Steve's blog

A blog about what's going on in Analysis UK...

The Ghost of Arduino

One advantage the Arduino has over the Netduino is a lot of high power GPIO lines, 13 of them each capable of 40mA which poweres 2 LEDs per IO line fairly brightly, and 6 of these can be run as PWM which make LED's appear go dim or bright.

Armed with a spare Arduino, a little too much time on my hands, a ghost that needed adapting from 110V to work in the UK and a bunch of white LEDs I set about making an Arduino powered Ghost ready for Halloween.

Here's the result (first 12 seconds are dull, hold on in there):

Warning: This video contains some images of bright flashing LEDs, don't watch if you are affected by that!



Powering the Arduino with Power Over Ethernet

In a previous post I mentioned harnessing the power from Power Over Ethernet (POE) systems, I've got a couple of hardware projects lined up that I want to take advantage of this on so I've been on the look out for POE ethernet splitters for a while.

Some time ago I accidentally purchased 2 POE switches from eBay, these are both 10/100 Mb switches and cost less than £100 a piece (gigabit POE switches are a lot more).  As luck has it none of my projects require gigabit ethernet and as companies upgrade their 10/100 POE networks to be Gigabit hopefully a lot more 10/100 POE switches will appear on the market.


The real problem has been at the other end of the cable, extracting the power.  A number of devices are available as “PD” Powered Device, these include VOIP phones (the common use), small switches/hubs and WiFi access points.  Sadly thats about it so far.

For a while you have been able to purchase POE injectors and splitters, however these tend to need to be paired together and don't use the power from the switch, rather they have their own seperate power supply.  It's important when looking for a splitter to ensure that it's 802.3af compliant so that it will work from a POE switch.

The Problems:

I have projects I want POE for.

  1. Supplying power to my ADSL router
  2. Supplying power to an Arduino
  3. Supplying power to a Meridian/P running the .NET micro framework.

Neither the Arduino or Meridian/P have a shield that extracts the power from the ethernet connection, which is a real shame as it's fairly simple to do at that level, and an ideal way to power remote devices.  As for my ADSL router, well theirs little chance of getting a PD version of that.

Why power the ADSL router from POE?

  • Firstly my switches are all powered via a UPS, so if the power goes down the network stays up, except for the ADSL router (which also does DHCP for my network) and I wanted that kept alive during brownouts – a dedicated UPS isn't all that cheap or small, and I've found that with the cheaper ones even a brief brownout will cause the router to reboot or get it's self locked up.
  • The power adaptor for the router wastes about 7W of electricity, it uses 9W when powderer off the mains of which 7W is lost though the adapter alone.  If the device is connected via a POE switch the switch usage goes up by only about 2W.  (OK, granted the switch uses 30W by it's self, but once you have a few devices running from POE that is soon recovered).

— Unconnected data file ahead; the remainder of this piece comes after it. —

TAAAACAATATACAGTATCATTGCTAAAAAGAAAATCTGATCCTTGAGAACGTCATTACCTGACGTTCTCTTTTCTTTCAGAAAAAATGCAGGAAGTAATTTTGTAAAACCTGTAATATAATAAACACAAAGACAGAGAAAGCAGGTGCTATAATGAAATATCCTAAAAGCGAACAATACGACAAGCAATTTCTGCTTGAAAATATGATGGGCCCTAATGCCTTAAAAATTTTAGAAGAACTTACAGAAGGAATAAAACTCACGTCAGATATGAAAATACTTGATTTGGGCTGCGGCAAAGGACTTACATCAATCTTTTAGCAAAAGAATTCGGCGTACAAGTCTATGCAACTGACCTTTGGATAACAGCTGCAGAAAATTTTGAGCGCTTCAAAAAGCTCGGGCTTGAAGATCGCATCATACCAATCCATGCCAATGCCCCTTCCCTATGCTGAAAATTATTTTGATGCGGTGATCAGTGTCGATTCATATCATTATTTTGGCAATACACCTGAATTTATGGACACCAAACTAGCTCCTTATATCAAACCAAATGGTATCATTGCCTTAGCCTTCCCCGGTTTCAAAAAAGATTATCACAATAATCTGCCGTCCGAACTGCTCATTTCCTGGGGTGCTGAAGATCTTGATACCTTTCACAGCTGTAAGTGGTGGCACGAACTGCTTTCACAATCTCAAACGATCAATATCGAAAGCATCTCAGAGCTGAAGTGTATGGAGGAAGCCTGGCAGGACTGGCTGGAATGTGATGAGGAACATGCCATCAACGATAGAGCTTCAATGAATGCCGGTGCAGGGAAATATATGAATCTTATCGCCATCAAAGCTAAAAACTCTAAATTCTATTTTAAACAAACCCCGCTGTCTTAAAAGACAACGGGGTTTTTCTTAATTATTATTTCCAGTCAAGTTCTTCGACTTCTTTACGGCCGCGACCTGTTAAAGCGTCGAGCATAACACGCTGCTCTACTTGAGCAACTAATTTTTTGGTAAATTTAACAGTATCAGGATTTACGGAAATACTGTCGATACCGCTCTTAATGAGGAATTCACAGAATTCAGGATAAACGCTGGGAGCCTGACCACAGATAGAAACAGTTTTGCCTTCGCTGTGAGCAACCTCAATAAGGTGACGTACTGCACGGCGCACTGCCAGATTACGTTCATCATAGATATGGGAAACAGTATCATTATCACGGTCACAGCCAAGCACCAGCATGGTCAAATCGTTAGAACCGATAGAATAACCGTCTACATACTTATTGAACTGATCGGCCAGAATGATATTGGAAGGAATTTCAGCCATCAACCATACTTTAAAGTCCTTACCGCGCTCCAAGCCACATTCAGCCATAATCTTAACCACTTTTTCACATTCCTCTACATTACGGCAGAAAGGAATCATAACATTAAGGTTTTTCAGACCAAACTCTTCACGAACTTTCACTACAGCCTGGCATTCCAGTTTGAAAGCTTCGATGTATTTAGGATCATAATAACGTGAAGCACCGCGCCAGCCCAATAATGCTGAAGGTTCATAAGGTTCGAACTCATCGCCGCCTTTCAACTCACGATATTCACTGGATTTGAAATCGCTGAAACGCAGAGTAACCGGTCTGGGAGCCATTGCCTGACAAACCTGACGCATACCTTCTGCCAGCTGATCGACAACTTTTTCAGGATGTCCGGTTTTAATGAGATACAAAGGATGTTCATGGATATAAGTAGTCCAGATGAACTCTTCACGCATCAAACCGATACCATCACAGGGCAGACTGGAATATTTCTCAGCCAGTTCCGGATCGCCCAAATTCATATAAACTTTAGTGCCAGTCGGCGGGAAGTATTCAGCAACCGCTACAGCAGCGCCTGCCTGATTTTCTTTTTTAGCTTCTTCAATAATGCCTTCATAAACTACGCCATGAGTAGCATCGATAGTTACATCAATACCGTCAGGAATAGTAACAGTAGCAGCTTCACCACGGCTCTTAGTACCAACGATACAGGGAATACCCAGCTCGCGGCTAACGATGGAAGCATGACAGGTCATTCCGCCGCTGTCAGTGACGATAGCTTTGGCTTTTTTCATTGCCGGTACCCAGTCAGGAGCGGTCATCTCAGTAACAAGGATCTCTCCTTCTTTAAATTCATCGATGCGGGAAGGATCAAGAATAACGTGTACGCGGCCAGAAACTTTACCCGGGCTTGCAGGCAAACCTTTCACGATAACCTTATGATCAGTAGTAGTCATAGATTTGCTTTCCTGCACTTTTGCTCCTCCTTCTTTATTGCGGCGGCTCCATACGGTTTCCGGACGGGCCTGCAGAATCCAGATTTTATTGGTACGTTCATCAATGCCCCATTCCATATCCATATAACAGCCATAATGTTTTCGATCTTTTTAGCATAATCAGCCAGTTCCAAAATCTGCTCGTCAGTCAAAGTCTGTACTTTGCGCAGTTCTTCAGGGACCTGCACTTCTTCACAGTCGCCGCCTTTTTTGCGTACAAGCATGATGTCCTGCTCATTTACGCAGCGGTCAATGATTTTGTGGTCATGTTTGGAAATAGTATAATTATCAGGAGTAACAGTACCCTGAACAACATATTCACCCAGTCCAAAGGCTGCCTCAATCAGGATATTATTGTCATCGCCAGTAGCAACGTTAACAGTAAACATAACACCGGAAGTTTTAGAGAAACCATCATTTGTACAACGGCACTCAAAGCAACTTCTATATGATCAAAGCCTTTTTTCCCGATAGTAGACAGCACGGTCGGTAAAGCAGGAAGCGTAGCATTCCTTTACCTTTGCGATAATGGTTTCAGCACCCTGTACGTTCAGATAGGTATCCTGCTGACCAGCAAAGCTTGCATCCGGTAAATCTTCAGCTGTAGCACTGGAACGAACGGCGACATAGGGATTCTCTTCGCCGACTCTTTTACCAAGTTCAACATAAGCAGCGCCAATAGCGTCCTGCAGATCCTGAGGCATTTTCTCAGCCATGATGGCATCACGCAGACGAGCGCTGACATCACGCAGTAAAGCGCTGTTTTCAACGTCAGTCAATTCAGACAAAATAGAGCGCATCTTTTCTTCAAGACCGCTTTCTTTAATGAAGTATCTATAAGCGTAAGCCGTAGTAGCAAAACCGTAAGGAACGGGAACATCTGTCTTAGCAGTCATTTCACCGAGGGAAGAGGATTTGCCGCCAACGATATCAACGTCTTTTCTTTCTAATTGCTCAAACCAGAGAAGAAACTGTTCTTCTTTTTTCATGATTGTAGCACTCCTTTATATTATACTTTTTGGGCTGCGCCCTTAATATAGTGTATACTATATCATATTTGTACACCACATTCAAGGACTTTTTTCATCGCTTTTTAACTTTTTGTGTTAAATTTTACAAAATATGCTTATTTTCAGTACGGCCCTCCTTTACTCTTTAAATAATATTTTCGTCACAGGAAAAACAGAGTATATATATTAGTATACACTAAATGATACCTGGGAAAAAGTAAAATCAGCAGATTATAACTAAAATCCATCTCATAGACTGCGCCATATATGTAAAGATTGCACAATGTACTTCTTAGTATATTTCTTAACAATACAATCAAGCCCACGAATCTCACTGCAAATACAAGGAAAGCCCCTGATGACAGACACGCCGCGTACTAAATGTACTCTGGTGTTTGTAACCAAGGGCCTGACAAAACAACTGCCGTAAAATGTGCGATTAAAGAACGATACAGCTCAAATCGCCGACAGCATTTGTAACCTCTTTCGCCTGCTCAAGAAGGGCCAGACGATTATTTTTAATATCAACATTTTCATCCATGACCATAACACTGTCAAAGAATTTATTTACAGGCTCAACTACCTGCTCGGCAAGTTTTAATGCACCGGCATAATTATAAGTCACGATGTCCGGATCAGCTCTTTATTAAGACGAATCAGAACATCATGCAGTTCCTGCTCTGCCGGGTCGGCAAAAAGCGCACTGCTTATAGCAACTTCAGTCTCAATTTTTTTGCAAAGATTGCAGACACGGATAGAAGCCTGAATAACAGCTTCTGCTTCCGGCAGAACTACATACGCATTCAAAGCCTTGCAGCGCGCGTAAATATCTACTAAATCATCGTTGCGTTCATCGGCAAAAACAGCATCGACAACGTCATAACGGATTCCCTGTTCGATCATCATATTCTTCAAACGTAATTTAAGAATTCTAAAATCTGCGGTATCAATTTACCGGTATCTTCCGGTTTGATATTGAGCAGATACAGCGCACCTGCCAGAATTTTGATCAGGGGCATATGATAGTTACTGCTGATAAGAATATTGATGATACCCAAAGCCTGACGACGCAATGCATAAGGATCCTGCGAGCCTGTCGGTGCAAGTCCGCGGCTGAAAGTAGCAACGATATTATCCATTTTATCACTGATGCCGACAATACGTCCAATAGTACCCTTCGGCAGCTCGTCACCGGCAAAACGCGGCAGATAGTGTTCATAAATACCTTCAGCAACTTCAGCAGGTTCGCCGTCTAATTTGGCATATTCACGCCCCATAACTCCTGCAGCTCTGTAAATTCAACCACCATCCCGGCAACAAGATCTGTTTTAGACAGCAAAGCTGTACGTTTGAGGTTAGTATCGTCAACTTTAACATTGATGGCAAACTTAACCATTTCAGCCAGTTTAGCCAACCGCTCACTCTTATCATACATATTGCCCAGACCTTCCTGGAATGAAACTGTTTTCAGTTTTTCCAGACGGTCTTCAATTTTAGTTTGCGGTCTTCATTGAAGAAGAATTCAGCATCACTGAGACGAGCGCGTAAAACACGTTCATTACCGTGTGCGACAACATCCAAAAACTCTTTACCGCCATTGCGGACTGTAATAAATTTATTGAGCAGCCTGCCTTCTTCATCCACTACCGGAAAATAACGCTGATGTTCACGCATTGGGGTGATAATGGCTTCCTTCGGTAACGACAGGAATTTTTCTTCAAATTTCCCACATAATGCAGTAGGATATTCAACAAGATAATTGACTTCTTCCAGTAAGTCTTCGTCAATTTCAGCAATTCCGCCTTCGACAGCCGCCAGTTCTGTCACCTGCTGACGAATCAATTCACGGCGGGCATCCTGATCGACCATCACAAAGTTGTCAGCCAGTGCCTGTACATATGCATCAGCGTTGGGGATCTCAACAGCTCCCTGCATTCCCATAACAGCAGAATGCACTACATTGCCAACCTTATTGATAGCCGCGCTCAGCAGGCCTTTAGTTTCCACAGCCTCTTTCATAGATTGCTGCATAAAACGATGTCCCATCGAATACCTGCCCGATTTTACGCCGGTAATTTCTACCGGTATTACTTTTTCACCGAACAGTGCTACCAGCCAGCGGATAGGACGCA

• I'm fortunate that I have a power socket right by my telephone master outlet.  The closer you can get the router to the master socket the more likely you are to get a better speed.  If you don't have a power outlet using a POE system where you connect up just via a CAT 5 network connection can be useful.

As for my Arduino and Meridian/P project, well they want data and power so a POE solution is idea, and the uses of these (internal lighting) benefits from having a UPS so that light can be supplied during a power outage.

The Solution
D-Link are selling a DWL-P50 which is perfect for my ADSL router and initial prototypes for both of my projects.  A quick check on eBay and I found a POE splitter being sold from China that looked like a good match as well.


I was able to get the DWL-P50 from Amazon and it arrived in a couple of days of ordering.  With this device you can run power over a 100m stretch of CAT 5, it will supply 5V at 2.5 Amps or 12V at 1 amp.  The Arduino and my ADSL router will work happily from the 12V supply, but you do need to switch the Arduino over to ext rather than USB for it's power.

So here it is in action, note the light on the Arduino indicating it's powered up.

you can also connect up the Arduino with a ethernet board

One of the nice things about using a POE switch is you can control and measure the power from the switch.  Here my Arduino is connected to the 3COM 2226-PWR Plus switch.

With just the DWL-P50 connected it's drawing 300mW

With the Arduino and Ethernet shield connected up it's drawing 3000mW

and just the Arduino if your interested in power and not data, it pulls 700mW (that's quite an expensive ehternet module in terms of power usage!)

The other nice thing with the POE switch is you can also set power limits, I could limit the Arduino to 4000mW so any fault and it would be isolated automatically by the switch.

So there you have it, powering an Arduino from a Power Over Ethernet source.  Easy, reduces power wastage through power adaptors and means you only need 1 cable to your device.